Samantha Cutrara Vouches for Emotional Connections to History Via Technological Lens

Why should young people learn about history? Ask Samantha Cutrara. Her approach is simple: Because youth want it.

“It’s such a cliché to say, ‘so they don’t forget the past,’ and I’m not saying that,” said Cutrara over the phone. “The fact is, students want to learn about history. They want to understand the world around them – they are dying for that; they’re begging for it.”

However, even the strongest will does not always determine the way. Teaching history to students isn’t always simple – and keeping them engaged is even harder. As a Toronto-based history education strategist, Cutrara works to overcome this challenge.

She bridges the gap between “traditional” educators – teachers – and “non-traditional educators,” including heritage site professionals, archivists, and librarians, to develop meaningful history curriculums for students.

“It’s so easy to stick in your own silo – that’s not a criticism, just a reality of working. One of the things that defines the work I do is that I translate that over.”

Cutrara’s approach is influenced by her opposition of one widely used model called “Historical Thinking,” an approach to learning and teaching history that she calls very skills-based.

“I have a lot of issues with that – it can strip emotion and personal significance out of history that I think is the key element of what history education should be about, especially for a changing world.”

Her sentiments, she admits, are not private within the industry. “Within the history education community, I’ve been called the “harshest critic of historical thinking in Canada” –  which is a moniker I stand by,” says Cutrara.

In order to move away from this model, Cutrara advocates for more participatory, emotionally engaging methods of teaching history. She believes that combining the structure of the classroom with the resources of the historic site, museum or archive can best achieve this. Her recipe for success is tripartite:

“Meaningful learning,” she says, “requires three things: connection to prior knowledge, meaningful material and the choice of the learner.”

By connecting class materials to students’ prior knowledge, says Cutrara, teachers can get through to students on a deeper level. She argues that this doesn’t happen enough.

“We often don’t create conversations in which students can bring up that knowledge.” said Cutrara. “Unless educators tap into what they already know, they can’t help students expand that knowledge to something more fact-based or critical.”

This might take the form of a participatory, crowd-sourced project, says Cutrara. She looks to websites like Wikipedia or, where members of the public can add their knowledge and experiences to build a web of information. This sort of internet-based platform would allow students to connect with meaningful material – the second aspect of her model for teaching.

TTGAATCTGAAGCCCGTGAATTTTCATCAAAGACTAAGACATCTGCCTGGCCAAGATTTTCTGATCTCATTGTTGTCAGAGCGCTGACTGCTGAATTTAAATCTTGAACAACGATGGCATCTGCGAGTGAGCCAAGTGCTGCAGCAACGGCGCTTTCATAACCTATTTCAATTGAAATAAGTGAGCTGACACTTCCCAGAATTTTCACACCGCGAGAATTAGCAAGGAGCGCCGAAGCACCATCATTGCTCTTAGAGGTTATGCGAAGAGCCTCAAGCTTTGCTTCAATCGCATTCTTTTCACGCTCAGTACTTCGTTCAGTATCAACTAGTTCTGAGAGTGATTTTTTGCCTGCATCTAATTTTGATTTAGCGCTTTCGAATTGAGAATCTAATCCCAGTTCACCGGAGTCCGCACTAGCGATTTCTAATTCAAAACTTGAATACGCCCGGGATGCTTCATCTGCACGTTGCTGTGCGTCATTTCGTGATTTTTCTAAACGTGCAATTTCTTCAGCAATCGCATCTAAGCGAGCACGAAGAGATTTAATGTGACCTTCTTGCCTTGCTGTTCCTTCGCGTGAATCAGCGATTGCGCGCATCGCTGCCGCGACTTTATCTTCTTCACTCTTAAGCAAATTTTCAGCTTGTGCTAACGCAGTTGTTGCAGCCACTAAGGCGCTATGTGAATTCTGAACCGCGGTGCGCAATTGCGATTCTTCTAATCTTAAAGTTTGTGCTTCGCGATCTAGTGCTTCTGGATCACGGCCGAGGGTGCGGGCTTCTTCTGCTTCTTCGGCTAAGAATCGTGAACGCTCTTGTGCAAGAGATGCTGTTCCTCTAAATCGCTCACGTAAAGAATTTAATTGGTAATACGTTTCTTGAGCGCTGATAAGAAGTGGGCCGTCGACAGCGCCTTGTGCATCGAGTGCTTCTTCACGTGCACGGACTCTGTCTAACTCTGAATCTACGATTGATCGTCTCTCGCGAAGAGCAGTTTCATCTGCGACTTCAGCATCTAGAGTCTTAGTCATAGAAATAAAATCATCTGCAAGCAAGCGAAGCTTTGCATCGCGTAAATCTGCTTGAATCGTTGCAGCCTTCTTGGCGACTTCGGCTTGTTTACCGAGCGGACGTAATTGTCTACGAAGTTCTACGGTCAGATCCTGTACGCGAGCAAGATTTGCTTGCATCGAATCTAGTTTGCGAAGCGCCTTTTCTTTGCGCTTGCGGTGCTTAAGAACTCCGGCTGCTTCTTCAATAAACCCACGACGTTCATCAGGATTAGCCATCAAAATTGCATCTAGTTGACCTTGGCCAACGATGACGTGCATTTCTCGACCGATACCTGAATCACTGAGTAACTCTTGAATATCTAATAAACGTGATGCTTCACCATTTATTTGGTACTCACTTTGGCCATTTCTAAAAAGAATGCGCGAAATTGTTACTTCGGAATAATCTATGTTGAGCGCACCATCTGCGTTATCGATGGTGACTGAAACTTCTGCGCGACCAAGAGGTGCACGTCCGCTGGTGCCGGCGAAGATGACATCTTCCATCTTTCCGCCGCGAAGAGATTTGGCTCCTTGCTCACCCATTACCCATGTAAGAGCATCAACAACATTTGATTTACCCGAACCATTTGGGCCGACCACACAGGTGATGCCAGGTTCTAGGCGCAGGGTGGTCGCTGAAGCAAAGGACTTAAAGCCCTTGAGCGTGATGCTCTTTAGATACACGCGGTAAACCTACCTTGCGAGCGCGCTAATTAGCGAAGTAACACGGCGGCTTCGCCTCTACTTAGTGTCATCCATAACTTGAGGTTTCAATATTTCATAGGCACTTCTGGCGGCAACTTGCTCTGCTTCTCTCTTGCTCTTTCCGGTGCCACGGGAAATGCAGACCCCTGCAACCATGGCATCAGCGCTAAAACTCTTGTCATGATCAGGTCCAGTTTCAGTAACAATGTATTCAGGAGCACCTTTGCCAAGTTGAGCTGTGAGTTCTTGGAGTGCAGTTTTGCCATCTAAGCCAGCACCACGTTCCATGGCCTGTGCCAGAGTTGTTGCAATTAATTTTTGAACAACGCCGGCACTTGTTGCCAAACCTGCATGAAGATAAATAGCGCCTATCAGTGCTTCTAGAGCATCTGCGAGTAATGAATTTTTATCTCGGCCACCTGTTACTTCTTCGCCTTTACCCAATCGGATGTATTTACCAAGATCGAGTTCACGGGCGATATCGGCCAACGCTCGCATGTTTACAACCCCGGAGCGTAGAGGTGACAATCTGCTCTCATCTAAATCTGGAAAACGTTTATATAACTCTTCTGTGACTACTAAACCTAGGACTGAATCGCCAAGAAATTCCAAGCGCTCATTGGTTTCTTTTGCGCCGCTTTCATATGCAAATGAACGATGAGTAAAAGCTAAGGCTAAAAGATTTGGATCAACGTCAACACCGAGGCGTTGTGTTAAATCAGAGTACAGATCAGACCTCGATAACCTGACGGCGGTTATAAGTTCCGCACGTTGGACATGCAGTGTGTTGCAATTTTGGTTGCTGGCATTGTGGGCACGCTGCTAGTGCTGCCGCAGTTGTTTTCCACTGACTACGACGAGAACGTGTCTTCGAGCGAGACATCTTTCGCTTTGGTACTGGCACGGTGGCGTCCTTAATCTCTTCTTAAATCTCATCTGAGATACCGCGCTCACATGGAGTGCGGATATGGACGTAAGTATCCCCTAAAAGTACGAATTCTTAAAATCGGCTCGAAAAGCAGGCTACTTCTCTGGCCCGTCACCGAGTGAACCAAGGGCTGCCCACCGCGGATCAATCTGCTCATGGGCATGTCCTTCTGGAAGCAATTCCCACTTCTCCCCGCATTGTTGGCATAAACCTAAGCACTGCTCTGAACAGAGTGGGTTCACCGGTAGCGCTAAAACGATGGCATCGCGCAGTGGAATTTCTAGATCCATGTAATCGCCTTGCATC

“New media allows us to do that,” says Cutrara. “Things like photographs and videos allow for affective, emotional connections. Things like getting students to create an archive, or an exhibit online, allows them to better understand and organize primary sources and make an argument.”

Cutrara has seen this model in action. Between 2012 and 2014, Cutrara acted as Senior Coordinator of Education and Exhibitions at the Archives of Ontario. Her participatory model, where students would work directly with photographs with scissors and glue, instead of learning about the structure of the archive itself – was a vast departure from how the archivists were previously engaging students.

“The key element of that program was changing the language of what we were doing from ‘this is how an archivist works,’ to ‘these are the things that archivists have, let’s deconstruct them and explore them,’” says Cutrara. “We didn’t focus on the specialty of the archives as this precious thing we couldn’t touch. Instead, we opened it up to this kaleidoscope of stories and emotions.”

So, how does she plan on building spaces and platforms for meaningful learning, being sure to allow for connection to prior knowledge, meaningful material and the choice of the learner? Cutrara says the answer is simple: technology.  By creating platforms online for students to explore primary sources that are relevant to them, connect with them emotionally and give them more autonomy over their own learning, students will develop a deeper relationship to history.

So, it wouldn’t be just a plaque about that one history, that one moment or site,” says Cutrara, “but a page about before and after – it would be about being and able to share those befores and afters.”

“There’s no reason that in a highly connected word, where we all have a computer in our pockets, that we shouldn’t be inviting an opportunity for people to learn more.”

Cutrara’s first book, Imagining a New “We”: Canadian history education for the 21st century, will be published in 2020 with UBC Press. To learn more about her work, visit